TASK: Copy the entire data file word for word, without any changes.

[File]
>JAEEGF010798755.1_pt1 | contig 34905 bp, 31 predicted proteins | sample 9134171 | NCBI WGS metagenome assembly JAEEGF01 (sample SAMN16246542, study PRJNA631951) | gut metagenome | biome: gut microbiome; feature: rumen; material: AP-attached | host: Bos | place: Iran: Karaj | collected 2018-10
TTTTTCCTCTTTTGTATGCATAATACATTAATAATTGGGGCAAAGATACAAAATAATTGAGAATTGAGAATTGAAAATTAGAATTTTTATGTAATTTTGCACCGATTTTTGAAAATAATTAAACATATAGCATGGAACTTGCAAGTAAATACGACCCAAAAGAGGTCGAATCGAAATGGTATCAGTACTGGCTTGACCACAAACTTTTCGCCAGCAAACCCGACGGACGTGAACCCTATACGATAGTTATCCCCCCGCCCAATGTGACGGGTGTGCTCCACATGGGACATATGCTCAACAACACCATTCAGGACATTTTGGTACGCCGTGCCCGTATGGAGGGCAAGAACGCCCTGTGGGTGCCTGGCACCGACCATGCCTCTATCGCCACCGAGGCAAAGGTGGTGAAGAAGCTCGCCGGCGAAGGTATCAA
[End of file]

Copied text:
>JAEEGF010798755.1_pt1 | contig 34905 bp, 31 predicted proteins | sample 9134171 | NCBI WGS metagenome assembly JAEEGF01 (sample SAMN16246542, study PRJNA631951) | gut metagenome | biome: gut microbiome; feature: rumen; material: AP-attached | host: Bos | place: Iran: Karaj | collected 2018-10
TTTTTCCTCTTTTGTATGCATAATACATTAATAATTGGGGCAAAGATACAAAATAATTGAGAATTGAGAATTGAAAATTAGAATTTTTATGTAATTTTGCACCGATTTTTGAAAATAATTAAACATATAGCATGGAACTTGCAAGTAAATACGACCCAAAAGAGGTCGAATCGAAATGGTATCAGTACTGGCTTGACCACAAACTTTTCGCCAGCAAACCCGACGGACGTGAACCCTATACGATAGTTATCCCCCCGCCCAATGTGACGGGTGTGCTCCACATGGGACATATGCTCAACAACACCATTCAGGACATTTTGGTACGCCGTGCCCGTATGGAGGGCAAGAACGCCCTGTGGGTGCCTGGCACCGACCATGCCTCTATCGCCACCGAGGCAAAGGTGGTGAAGAAGCTCGCCGGCGAAGGTATCAA